Ubuntu has long been one of, if not the, go-to variants of the Linux operating system for digital signage media players, but that’s been on “real” x86 computers. Now there’s work underway to pair the new Internet of Things-focused version of the open-source software with Raspberry Pi micro-PCs, and run a digital signage platform off it.
Canonical, the company behind Ubuntu, has announced a partnership with Screenly to build out its signage content management system player using Snappy Ubuntu Core. – the argument being that Ubuntu Core gives customers a stable platform that is secure, robust, simple to use and manage, on a $35-$45 Raspberry Pi.
Ubuntu Core, says a press release, offers a production environment for IoT devices. “In particular, this new “snappy” rendition of Ubuntu offers the ability to update and manage the OS and any applications independently. This means that Screenly players will be kept up to date with the latest version of the Screenly software, and also benefit from continuous OS updates for enhanced security, stability and performance. Transactional updates mean that any update can automatically be rolled back, ensuring reliable performance even in a failed update scenario.”
Canonical describes it this way:
A new, transactionally-updated Ubuntu for IoT devices, clouds and more.
Snappy Ubuntu Core is a new rendition of Ubuntu with transactional updates – a minimal server image with the same libraries as today’s Ubuntu, but applications are provided through a simpler mechanism.
“Furthermore, Ubuntu Core devices can be managed from a central location, allowing Screenly users to manage a globally distributed fleet of digital signs easily, and without expensive on-site visits. A compromised display can be corrected immediately and the security of devices that are in public sphere is drastically improved.”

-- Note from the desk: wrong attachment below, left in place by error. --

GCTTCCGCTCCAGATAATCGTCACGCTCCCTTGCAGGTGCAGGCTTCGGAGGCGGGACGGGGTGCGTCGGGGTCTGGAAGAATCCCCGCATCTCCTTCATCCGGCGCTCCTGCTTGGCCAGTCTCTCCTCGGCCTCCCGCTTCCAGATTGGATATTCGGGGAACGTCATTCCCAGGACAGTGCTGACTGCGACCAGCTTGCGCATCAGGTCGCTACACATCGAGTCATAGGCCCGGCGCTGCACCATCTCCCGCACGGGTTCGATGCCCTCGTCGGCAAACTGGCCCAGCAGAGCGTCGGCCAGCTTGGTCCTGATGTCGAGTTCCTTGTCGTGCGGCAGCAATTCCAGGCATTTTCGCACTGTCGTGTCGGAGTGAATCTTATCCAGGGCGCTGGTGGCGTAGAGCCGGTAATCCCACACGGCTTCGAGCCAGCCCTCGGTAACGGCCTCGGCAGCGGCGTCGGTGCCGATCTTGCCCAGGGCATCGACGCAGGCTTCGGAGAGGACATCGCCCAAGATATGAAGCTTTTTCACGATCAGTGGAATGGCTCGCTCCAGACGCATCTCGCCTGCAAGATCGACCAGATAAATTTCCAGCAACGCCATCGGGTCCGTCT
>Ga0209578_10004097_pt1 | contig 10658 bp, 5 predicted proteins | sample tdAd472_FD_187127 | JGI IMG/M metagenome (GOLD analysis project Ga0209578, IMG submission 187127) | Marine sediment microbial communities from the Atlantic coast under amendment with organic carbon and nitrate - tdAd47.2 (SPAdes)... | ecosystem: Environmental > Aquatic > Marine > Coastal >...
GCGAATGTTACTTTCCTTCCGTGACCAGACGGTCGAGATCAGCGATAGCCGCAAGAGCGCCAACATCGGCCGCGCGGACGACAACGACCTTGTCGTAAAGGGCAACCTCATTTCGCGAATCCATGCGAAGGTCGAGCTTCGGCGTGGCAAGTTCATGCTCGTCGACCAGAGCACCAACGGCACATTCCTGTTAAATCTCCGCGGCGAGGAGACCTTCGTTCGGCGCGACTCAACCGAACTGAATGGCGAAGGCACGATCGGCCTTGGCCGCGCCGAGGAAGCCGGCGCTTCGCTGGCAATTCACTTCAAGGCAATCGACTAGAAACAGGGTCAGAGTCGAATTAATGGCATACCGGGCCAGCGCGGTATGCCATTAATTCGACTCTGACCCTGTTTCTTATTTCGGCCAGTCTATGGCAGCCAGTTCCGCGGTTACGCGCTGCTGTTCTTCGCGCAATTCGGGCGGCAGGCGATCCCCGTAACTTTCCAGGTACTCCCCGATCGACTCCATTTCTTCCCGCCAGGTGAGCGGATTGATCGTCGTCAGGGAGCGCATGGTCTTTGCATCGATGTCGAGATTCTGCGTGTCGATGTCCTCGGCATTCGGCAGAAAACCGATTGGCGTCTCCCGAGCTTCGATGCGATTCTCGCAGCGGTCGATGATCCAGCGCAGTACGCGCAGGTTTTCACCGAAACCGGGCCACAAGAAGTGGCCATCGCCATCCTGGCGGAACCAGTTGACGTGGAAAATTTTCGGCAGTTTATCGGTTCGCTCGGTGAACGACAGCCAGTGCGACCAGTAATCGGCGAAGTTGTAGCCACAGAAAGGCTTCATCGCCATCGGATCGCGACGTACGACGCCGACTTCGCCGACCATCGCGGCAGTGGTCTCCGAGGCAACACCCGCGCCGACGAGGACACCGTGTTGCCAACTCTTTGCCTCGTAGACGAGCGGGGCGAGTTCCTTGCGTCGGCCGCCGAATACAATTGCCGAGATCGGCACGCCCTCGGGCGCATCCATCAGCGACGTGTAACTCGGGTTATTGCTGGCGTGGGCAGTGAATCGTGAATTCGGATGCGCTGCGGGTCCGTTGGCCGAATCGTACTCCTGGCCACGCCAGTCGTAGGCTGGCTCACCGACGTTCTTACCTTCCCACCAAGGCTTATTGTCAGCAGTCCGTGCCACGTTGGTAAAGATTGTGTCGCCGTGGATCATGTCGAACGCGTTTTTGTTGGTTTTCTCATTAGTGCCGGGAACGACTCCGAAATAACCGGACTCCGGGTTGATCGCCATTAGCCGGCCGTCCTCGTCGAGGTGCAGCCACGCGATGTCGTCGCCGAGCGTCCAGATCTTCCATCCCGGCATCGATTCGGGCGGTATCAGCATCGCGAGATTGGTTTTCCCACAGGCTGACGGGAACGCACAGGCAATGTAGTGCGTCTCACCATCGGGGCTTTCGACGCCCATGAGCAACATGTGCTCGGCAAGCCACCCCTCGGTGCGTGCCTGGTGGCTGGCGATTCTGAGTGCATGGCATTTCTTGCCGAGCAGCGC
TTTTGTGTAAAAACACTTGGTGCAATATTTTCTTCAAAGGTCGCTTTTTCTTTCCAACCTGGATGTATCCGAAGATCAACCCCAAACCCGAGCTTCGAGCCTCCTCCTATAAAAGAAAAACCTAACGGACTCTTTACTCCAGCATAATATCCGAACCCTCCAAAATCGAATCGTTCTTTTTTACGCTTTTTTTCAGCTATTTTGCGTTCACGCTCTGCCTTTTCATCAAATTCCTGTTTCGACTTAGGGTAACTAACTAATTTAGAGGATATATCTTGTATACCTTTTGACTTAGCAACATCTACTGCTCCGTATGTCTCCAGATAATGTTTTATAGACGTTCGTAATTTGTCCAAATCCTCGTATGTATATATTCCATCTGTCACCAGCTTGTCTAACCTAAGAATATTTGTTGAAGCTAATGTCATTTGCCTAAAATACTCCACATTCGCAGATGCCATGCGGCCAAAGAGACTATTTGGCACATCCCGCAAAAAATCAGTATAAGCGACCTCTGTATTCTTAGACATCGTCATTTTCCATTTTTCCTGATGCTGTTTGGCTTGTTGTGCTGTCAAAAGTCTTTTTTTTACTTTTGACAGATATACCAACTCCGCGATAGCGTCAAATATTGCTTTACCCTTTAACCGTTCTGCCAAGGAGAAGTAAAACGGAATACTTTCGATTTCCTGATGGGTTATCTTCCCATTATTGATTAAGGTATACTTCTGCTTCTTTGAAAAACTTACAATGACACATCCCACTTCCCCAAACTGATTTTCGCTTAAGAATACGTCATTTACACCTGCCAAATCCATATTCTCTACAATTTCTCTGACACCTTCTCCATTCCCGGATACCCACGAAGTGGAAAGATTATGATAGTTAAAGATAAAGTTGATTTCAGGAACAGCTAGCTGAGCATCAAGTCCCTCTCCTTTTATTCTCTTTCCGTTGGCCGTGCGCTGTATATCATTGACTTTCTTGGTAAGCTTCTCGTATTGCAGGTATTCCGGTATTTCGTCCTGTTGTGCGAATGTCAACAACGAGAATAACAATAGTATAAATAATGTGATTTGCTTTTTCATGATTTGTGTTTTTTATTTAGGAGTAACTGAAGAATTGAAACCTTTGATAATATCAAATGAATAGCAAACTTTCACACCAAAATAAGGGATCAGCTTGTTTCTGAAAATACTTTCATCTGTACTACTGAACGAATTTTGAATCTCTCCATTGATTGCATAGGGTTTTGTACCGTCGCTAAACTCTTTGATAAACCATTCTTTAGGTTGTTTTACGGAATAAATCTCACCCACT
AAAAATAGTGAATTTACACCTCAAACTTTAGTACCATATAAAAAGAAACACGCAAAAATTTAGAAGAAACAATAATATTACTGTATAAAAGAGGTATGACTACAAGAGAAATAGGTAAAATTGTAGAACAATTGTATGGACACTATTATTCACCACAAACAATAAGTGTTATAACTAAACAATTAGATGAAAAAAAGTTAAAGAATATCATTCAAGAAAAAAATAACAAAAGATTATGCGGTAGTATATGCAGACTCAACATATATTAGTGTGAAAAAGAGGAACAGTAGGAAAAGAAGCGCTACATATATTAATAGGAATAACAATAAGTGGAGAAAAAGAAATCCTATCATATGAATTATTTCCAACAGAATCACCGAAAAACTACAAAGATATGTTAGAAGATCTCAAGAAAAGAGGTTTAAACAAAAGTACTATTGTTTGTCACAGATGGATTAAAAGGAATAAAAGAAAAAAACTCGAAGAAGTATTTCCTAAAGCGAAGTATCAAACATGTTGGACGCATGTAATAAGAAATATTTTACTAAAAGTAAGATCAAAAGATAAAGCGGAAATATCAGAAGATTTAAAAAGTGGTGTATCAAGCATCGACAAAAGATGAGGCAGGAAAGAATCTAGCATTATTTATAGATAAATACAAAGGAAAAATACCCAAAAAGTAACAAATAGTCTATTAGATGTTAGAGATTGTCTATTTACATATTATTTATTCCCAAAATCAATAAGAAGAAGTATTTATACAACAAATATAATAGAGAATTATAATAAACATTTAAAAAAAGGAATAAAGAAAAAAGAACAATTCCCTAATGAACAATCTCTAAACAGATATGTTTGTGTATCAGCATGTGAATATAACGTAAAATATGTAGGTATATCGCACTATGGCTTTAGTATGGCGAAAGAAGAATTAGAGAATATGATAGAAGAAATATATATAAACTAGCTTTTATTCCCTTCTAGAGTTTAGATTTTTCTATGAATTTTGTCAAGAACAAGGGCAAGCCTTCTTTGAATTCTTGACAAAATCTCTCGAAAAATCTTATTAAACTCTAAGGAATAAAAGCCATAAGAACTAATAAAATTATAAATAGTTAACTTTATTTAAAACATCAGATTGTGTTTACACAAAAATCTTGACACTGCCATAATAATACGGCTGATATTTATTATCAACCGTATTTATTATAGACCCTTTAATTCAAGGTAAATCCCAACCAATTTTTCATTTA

“Ubuntu Core enables us to be more flexible,” says Viktor Petersson, CEO of Screenly, “and to focus on our software rather than managing an OS and software distribution across our large fleet of devices.”
Ubuntu Core also offers up a standardized OS and interfaces, available across a variety of chipsets and hardware. That means companies like Screenly can expand beyond Raspberry Pis without the costs traditionally associated with porting software to a new architecture.
“In terms of hardware, it can run on multiple hardware platforms and therefore if one of our partners requires a different hardware platform, the need to rebuild and retest our whole solution for a new OS goes away,” says Petersson. “This takes away bargaining power of the hardware vendor and gives the power back to the service providers, which for us means we’ll see greater innovation in this area.”
“Ubuntu Core is perfectly suited to applications in digital signage. Its application isolation and transactional updates provide unrivalled security, stability and ease of use, something vital for constantly visible content,” says Mark Shuttleworth, Canonical’s founder. “We’re pleased to be working with Screenly, whose agile approach is a perfect example of innovation in the digital signage space.”
This stuff is generally way the hell over my head, but I believe Screenly and a lot of the marketplace that has been monkeying with Raspberry Pis has been using Raspbian, a variation of Debian Linux, another open source operation system.
So why does this matter?
Well, there’s a lot of interest (and I assume activity) out there involving the low-cost Raspberry Pi devices. I have had well in excess of 100,000 page views on this site for a post about Raspberry options for digital signage. There’s a market out there, and as the Pi evolves (v3 has a lot more get up and go than earlier versions) and this gets on an IoT-centric, well-supported platform like Ubuntu, that market could grow.
Dave Haynes is the founder and editor of Sixteen:Nine, an online publication that has followed the digital signage industry for some 14 years. Dave does strategic advisory consulting work for many end-users and vendors, and also writes for many of them. He’s based near Halifax, Nova Scotia, on Canada’s east coast.